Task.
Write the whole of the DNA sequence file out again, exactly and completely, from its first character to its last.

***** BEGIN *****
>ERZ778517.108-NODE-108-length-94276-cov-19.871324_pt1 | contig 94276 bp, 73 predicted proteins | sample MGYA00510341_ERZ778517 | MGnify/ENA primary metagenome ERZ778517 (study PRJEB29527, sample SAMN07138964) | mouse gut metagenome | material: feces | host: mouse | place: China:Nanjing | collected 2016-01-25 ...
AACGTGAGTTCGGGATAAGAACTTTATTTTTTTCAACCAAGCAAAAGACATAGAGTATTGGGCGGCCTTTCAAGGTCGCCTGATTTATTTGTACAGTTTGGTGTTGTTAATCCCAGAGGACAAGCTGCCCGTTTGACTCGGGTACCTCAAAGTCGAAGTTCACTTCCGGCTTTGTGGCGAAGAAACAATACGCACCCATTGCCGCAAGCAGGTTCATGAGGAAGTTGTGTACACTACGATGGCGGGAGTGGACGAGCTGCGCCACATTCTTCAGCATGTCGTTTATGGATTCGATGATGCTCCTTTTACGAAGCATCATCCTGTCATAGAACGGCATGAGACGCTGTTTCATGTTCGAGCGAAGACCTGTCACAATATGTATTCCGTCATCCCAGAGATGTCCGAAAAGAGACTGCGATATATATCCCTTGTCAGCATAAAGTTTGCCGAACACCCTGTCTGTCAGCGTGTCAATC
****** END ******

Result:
>ERZ778517.108-NODE-108-length-94276-cov-19.871324_pt1 | contig 94276 bp, 73 predicted proteins | sample MGYA00510341_ERZ778517 | MGnify/ENA primary metagenome ERZ778517 (study PRJEB29527, sample SAMN07138964) | mouse gut metagenome | material: feces | host: mouse | place: China:Nanjing | collected 2016-01-25 ...
AACGTGAGTTCGGGATAAGAACTTTATTTTTTTCAACCAAGCAAAAGACATAGAGTATTGGGCGGCCTTTCAAGGTCGCCTGATTTATTTGTACAGTTTGGTGTTGTTAATCCCAGAGGACAAGCTGCCCGTTTGACTCGGGTACCTCAAAGTCGAAGTTCACTTCCGGCTTTGTGGCGAAGAAACAATACGCACCCATTGCCGCAAGCAGGTTCATGAGGAAGTTGTGTACACTACGATGGCGGGAGTGGACGAGCTGCGCCACATTCTTCAGCATGTCGTTTATGGATTCGATGATGCTCCTTTTACGAAGCATCATCCTGTCATAGAACGGCATGAGACGCTGTTTCATGTTCGAGCGAAGACCTGTCACAATATGTATTCCGTCATCCCAGAGATGTCCGAAAAGAGACTGCGATATATATCCCTTGTCAGCATAAAGTTTGCCGAACACCCTGTCTGTCAGCGTGTCAATC